AHEAD Durable Goods Orders Data, Redbook, Case Swiller Home Prices, Home Price Index, Consumer Confidence, Richmond Fed Manufacturing Index, API Crude Oil Stock Change.
Key Earnings Pfizer, Merck, Eli Lilly, Caterpillar, Stanley Black & Decker, Microsoft, AMD.

FT
Chinese fintech group Ant to raise more than $34bn in record listing.
Ma's company valued at $313bn, means the IPO to top Aramco’s $29bn via a dual HK-Shanghai offering. Looks at the IPO which values the company around the same value as JPMorgan. Many will be watching with interest as to how the issue traded on the Star board. Many large funds have already applied and then general tone is that it is a must have stock.
See also Lex Ant IPO: earth-shaking arthropod Notes that the valuation is at a steep discount to PayPal because of the 50 pages of risk in the prospectus; primarily about regulation both at home and abroad. 'Friendly relations with the party go a long way in China. But Ant still deserves credit for fintech innovations as good as anything from the US. These have reflected China’s penchant for leapfrog technology and relatively light-touch regulation. It can hardly be a coincidence that Ant is coming to market just as these dynamics are changing.'

Xinjiang battles scores of infections. Fresh coronavirus cases in heavily monitored region spur detention camp fears. Looks at how the outbreak has been contained but says it raises questions about the working conditions of those in the country. China has heavily policed the area under the premise of bringing terrorism under control in the predominantly Muslim region.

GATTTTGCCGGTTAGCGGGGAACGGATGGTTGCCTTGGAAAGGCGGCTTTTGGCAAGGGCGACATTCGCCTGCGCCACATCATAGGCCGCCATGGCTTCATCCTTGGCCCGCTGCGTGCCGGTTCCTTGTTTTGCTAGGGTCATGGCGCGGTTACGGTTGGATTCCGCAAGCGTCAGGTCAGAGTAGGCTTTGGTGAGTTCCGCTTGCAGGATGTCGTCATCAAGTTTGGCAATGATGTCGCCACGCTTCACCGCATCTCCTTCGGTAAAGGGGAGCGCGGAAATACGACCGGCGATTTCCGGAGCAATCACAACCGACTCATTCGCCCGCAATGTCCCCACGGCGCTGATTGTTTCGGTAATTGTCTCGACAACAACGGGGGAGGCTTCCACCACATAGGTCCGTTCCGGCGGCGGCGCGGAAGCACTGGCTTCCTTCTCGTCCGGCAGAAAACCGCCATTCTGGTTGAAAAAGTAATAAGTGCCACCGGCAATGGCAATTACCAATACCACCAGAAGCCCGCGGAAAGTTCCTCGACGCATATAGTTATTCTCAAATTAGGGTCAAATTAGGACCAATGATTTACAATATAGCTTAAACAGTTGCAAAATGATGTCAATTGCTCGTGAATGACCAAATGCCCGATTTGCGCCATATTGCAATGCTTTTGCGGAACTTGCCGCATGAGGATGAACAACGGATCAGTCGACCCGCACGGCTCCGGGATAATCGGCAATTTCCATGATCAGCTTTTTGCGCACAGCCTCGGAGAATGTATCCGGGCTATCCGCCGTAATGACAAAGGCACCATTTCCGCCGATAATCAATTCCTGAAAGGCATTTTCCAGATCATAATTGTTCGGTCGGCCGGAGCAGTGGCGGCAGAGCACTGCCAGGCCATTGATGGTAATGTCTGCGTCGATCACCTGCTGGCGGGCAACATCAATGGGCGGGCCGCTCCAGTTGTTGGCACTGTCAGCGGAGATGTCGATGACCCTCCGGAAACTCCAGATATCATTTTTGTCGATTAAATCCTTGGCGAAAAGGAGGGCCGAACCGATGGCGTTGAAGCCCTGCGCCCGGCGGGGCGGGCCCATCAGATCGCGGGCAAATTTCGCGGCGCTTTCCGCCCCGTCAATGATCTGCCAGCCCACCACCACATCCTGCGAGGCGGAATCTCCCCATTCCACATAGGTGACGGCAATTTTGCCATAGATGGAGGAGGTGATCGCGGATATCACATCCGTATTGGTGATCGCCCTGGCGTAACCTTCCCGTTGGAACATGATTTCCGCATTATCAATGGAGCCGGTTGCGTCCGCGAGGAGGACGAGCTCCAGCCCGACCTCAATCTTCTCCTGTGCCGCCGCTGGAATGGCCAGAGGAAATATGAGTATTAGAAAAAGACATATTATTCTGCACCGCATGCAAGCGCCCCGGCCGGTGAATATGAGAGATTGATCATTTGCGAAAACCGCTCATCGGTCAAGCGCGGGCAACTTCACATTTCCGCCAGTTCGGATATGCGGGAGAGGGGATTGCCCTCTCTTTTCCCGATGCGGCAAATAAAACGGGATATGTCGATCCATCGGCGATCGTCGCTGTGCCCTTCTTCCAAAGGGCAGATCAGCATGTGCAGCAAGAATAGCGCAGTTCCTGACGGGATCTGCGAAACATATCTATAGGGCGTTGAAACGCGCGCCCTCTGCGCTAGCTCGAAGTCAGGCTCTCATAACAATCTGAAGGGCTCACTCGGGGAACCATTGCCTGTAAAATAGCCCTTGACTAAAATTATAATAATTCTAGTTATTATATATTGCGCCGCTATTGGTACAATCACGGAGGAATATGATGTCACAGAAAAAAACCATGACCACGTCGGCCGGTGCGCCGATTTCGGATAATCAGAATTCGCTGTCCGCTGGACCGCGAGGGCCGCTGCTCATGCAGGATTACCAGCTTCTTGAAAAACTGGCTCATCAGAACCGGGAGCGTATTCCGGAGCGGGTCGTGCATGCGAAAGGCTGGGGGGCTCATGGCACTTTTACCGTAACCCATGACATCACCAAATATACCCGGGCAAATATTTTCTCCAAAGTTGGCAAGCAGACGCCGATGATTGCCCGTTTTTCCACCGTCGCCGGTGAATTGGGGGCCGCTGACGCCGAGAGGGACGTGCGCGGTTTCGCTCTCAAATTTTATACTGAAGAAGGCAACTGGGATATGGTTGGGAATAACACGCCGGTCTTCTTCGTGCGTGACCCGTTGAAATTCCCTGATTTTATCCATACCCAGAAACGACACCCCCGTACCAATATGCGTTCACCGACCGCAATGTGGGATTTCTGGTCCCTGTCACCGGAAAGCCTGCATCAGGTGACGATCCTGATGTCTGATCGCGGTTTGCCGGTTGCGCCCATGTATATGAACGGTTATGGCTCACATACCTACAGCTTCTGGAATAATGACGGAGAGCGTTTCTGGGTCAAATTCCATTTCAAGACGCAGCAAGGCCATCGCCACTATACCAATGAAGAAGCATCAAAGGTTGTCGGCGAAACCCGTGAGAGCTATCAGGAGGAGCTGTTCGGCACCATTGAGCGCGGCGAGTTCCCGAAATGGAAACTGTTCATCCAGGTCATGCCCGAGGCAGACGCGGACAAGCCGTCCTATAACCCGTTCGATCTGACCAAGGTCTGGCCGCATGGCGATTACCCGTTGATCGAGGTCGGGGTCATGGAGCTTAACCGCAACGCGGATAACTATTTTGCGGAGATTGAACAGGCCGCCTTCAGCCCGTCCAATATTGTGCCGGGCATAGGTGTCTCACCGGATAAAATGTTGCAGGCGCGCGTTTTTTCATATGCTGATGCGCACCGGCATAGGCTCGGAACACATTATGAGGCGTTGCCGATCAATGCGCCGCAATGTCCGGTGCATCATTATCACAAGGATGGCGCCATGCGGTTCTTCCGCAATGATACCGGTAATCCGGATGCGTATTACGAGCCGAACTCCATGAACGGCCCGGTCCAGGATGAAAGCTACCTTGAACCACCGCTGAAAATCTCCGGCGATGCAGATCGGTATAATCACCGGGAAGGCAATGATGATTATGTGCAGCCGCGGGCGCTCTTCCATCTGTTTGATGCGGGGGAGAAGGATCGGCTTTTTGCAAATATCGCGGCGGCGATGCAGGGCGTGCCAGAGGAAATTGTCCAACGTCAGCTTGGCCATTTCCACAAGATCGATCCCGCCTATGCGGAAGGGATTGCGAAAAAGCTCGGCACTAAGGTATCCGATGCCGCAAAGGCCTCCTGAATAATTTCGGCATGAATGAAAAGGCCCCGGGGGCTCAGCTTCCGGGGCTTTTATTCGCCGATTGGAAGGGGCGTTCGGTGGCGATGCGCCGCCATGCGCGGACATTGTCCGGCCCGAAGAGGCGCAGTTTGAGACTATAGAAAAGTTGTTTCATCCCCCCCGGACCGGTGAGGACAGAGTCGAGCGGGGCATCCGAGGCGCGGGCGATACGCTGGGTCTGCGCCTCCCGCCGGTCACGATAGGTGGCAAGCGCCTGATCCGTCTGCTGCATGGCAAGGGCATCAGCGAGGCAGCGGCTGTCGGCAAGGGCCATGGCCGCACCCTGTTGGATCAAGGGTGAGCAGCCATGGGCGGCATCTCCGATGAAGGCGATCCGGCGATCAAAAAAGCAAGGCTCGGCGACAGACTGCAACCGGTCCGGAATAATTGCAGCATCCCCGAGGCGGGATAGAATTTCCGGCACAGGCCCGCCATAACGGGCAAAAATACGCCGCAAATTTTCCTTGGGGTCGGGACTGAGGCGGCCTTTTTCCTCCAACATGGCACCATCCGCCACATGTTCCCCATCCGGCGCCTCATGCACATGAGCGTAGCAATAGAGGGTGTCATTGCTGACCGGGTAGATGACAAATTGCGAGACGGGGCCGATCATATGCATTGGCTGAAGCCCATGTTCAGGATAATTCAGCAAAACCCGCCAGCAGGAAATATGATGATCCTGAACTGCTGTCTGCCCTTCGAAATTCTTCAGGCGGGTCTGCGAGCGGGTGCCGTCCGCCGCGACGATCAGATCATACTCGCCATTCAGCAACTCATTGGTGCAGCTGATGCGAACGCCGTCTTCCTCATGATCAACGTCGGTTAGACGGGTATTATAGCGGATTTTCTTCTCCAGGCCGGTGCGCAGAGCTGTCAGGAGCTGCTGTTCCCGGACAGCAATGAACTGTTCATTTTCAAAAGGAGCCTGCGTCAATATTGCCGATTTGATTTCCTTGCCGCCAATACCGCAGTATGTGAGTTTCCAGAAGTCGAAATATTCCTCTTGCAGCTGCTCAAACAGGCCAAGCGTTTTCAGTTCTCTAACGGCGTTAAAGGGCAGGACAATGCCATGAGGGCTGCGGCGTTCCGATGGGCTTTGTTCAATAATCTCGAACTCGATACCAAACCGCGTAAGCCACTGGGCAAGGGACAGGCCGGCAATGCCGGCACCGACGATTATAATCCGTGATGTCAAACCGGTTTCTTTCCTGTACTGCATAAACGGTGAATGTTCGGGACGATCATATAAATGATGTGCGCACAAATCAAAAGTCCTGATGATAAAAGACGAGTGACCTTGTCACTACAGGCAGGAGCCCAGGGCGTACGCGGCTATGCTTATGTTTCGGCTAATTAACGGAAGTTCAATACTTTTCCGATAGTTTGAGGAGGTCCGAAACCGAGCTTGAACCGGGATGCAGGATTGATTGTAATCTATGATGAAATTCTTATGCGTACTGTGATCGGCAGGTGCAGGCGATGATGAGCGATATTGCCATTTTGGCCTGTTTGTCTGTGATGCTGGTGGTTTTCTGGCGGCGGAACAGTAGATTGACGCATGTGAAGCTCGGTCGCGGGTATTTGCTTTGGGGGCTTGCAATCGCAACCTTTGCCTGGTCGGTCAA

African debt to China drains poor nations. Beijing shows reluctance to fully align with global relief plans as Zambia nears default. Notes that China is the biggest bilateral lender to Africa having transferred nearly US$150bn to the region to develop its Belt and Road project. Now Zambia could be heading for default and other countries are under pressure too. That has highlighted 'Beijing’s reluctance to fully align with global debt relief plans.’
China holds about 63% of bilateral debt owed by the world’s poorest countries to G20 members, up from 45% in 2015 according the World Bank. Currently Beijing is only slowly engaging with the debt suspension initiative from the G20. Also alarmingly is the fact that many of the contracts have high interest rates and little transparency; meaning they are a major drain on many of the poorest countries.